Lifetimes, References and Borrowing

When you assign an object to a variable in Rust, you are said to be binding it. i.e your variable "owns" the object for as long as it is in scope and when it goes out of scope it is destroyed.

{
  let v1 = vec![1, 2, 3, 4]; // Vec is created
  ...
} // v1 goes out of scope, Vec is dropped

So variables are scoped and the scope is the constraint that affects their lifetime. Outside of the scope, the variable is invalid.

In this example, it is important to remember the Vec is on the stack but the pointer it allocates to hold its elements is on the heap. The heap space will also be recovered when the Vec is dropped.

If we assign v1 to another variable v2, then all the bytes of the v1 struct will be copied to v2 and the copy in v1 will be invalidated. Note this doesn't apply to the array's contents, just the contents of Vec which is a pointer to the heap.

{
  let v1 = vec![1, 2, 3, 4];
  let v2 = v1;
  ...
  println!("v1 = {:?}", v1); // Error!
}

This may seem weird but it's worth remembering a serious problem we saw in C++, that of copy constructor errors. It is too easy to duplicate a class and inadvertantly share private date or state across multiple instances.

We don't want objects v1 and v2 to share internal state and in Rust they don't. Rust moves the data from v1 to v2 and marks v1 as invalid. If you attempt to reference v1 any more in your code, it will generate a compile error. This compile error will indicates that ownership was moved to v2.

Likewise, if we pass the value to a function then that also moves ownership:

{
  let v1 = vec![1, 2, 3, 4];
  we_own_it(v1);
  println!("v = {:?}", v1);
}

fn we_own_it(v: Vec<i32>) {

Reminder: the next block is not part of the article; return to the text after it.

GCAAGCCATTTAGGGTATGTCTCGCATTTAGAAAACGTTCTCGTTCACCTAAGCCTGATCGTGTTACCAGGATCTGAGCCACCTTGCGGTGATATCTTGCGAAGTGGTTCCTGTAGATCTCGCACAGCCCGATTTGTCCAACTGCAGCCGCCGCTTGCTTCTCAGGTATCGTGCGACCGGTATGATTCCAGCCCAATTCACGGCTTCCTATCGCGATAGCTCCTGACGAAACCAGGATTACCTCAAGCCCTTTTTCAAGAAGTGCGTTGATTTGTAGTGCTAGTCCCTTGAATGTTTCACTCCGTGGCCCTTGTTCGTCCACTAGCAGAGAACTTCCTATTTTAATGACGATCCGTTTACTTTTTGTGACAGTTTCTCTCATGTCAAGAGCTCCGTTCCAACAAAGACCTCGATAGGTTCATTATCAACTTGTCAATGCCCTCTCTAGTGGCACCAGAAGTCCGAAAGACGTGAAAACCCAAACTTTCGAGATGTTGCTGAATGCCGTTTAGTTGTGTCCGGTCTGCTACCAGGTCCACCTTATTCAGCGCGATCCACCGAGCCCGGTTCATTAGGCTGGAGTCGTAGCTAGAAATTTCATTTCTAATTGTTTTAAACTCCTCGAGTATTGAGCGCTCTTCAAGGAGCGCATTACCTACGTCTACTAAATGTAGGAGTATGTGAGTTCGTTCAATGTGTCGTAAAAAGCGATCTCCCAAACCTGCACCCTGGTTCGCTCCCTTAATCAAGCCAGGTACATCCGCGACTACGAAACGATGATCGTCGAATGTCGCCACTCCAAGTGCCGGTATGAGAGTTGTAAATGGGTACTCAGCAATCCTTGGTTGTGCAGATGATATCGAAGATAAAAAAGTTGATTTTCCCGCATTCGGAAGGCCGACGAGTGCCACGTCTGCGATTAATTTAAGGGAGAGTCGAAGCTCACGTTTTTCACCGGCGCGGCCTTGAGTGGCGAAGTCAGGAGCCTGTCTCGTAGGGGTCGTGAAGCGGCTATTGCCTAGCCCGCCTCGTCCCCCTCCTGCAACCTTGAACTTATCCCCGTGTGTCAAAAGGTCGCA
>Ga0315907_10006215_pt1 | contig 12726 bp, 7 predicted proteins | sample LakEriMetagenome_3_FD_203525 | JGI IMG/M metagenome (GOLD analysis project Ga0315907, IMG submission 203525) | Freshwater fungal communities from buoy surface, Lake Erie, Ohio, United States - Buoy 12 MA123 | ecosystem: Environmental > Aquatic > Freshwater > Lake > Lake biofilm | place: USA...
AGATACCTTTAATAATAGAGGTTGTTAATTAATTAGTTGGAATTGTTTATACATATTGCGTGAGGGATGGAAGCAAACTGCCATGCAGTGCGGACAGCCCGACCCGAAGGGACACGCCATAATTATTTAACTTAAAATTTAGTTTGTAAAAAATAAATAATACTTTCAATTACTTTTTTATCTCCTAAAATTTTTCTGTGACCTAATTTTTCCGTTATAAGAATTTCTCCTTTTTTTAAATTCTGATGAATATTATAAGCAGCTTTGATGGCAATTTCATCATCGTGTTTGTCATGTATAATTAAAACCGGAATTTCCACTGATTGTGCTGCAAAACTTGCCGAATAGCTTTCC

// ...
}

When we call we_own_it() we moved ownership of the object to the function and it never came back. Therefore the following call using v1 is invalid. We could call a variation of the function called we_own_and_return_it() which does return ownership:

v1 = we_own_and_return_it(v1)
...
fn we_own_and_return_it(v: Vec<i32>) -> Vec<i32> {
  // ...
  v1
}

But that's pretty messy and there is a better way described in the next section called borrowing.

These move assignments look weird but it is Rust protecting you from the kinds of copy constructor error that is all too common in C++. If you assign a non-Copyable object from one variable to another you move ownership and the old variable is invalid.

If you truly want to copy the object from one variable to another so that both hold independent objects you must make your object implement the Copy trait. Normally it's better to implement the Clone trait which works in a similar way but through an explicit clone() operation.

Variables must be bound to something

Another point. Variables must be bound to something. You cannot use a variable if it hasn't been initialized with a value of some kind:

let x: i32;
println!("The value of x is {}", x);

It is quite valid in C++ to declare variable and do nothing with it. Or conditionally do something to the variable which confuses the compiler so it only generates a warning.

int result;
{
   // The scope is to control the lifetime of a lock
   lock_guard<mutex> guard(data_mutex);
   result = do_something();
}
if (result == 0) {
  debug("result succeeded");
}

The Rust compiler will throw an error, not a warning, if variables are uninitialised. It will also warn you if you declare a variable and end up not using it.

References and Borrowing

We've seen that ownership of an object is tracked by the compiler. If you assign one variable to another, ownership of the object is said to have moved to the assignee. The original variable is invalid and the compiler will generate errors if it is used.

Unfortunately this extends to passing values into functions and this is a nuisance. But variable bindings can be borrowed. If you wish to loan a variable to a function for its duration, you can pass a reference to the object:

{
  let mut v = Vec::new(); // empty vector
  fill_vector(&mut v);
  // ...
  println!("Vector contains {:?}", v);
}
//...
fn fill_vector(v: &mut Vec<i32>) {
  v.push(1);
  v.push(2);
  v.push(3);
}

Here we create an empty vector and pass a mutable reference to it to a function called fill_vector(). The compiler knows that the function is borrowing v and then ownership is returned to v after the function returns.

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